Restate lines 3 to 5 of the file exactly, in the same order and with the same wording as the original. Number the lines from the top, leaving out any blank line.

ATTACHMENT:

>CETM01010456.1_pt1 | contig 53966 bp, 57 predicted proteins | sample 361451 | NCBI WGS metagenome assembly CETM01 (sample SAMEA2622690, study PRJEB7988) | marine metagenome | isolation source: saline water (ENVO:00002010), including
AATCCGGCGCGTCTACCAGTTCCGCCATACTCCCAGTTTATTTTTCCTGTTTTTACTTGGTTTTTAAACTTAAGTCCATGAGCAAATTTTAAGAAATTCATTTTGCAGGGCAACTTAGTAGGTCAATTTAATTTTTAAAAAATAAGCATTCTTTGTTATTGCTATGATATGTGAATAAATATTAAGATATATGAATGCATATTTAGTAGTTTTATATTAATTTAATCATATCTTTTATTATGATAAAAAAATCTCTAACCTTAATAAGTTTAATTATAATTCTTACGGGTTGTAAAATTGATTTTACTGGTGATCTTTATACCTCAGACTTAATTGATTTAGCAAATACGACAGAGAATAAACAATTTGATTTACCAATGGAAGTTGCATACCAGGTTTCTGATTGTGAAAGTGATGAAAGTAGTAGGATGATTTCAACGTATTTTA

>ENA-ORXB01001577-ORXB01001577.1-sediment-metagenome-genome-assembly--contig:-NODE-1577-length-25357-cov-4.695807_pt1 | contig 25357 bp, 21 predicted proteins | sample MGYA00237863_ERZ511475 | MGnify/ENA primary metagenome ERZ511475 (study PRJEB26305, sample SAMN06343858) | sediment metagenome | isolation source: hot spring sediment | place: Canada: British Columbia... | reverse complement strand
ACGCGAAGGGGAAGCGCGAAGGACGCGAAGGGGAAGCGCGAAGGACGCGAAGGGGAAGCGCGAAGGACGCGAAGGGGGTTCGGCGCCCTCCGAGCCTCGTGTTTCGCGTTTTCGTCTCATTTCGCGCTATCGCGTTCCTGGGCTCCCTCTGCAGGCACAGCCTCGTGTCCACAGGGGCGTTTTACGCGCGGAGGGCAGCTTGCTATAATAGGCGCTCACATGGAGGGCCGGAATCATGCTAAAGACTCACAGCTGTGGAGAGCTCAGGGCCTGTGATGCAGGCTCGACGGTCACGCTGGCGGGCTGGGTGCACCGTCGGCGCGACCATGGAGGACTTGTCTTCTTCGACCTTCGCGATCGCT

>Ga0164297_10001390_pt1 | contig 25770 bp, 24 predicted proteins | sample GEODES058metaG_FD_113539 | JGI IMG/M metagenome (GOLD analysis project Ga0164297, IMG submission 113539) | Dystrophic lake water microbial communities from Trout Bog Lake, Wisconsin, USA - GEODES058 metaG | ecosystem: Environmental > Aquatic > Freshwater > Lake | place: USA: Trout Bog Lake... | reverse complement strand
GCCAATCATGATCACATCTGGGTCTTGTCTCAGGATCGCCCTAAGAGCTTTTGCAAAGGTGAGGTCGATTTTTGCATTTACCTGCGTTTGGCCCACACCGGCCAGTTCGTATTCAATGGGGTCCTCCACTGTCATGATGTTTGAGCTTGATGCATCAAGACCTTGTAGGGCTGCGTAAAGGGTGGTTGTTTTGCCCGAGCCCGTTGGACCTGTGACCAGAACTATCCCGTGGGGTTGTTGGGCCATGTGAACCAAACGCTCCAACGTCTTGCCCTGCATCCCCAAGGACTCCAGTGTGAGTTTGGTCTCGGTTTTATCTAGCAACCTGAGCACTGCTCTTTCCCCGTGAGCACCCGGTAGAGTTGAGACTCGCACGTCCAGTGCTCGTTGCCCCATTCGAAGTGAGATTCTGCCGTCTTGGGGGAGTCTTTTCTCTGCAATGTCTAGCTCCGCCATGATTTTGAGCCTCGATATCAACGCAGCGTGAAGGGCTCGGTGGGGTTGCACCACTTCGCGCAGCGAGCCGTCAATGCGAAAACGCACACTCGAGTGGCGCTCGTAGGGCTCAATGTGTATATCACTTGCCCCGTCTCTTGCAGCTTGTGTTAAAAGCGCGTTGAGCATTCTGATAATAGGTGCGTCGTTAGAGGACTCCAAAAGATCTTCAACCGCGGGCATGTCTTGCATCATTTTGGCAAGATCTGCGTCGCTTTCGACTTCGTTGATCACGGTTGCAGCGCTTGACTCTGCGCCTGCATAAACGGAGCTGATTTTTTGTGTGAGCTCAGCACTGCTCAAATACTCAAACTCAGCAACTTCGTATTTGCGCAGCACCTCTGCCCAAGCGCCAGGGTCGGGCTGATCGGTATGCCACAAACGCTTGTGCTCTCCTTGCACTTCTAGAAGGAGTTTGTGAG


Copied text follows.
>ENA-ORXB01001577-ORXB01001577.1-sediment-metagenome-genome-assembly--contig:-NODE-1577-length-25357-cov-4.695807_pt1 | contig 25357 bp, 21 predicted proteins | sample MGYA00237863_ERZ511475 | MGnify/ENA primary metagenome ERZ511475 (study PRJEB26305, sample SAMN06343858) | sediment metagenome | isolation source: hot spring sediment | place: Canada: British Columbia... | reverse complement strand
ACGCGAAGGGGAAGCGCGAAGGACGCGAAGGGGAAGCGCGAAGGACGCGAAGGGGAAGCGCGAAGGACGCGAAGGGGGTTCGGCGCCCTCCGAGCCTCGTGTTTCGCGTTTTCGTCTCATTTCGCGCTATCGCGTTCCTGGGCTCCCTCTGCAGGCACAGCCTCGTGTCCACAGGGGCGTTTTACGCGCGGAGGGCAGCTTGCTATAATAGGCGCTCACATGGAGGGCCGGAATCATGCTAAAGACTCACAGCTGTGGAGAGCTCAGGGCCTGTGATGCAGGCTCGACGGTCACGCTGGCGGGCTGGGTGCACCGTCGGCGCGACCATGGAGGACTTGTCTTCTTCGACCTTCGCGATCGCT

>Ga0164297_10001390_pt1 | contig 25770 bp, 24 predicted proteins | sample GEODES058metaG_FD_113539 | JGI IMG/M metagenome (GOLD analysis project Ga0164297, IMG submission 113539) | Dystrophic lake water microbial communities from Trout Bog Lake, Wisconsin, USA - GEODES058 metaG | ecosystem: Environmental > Aquatic > Freshwater > Lake | place: USA: Trout Bog Lake... | reverse complement strand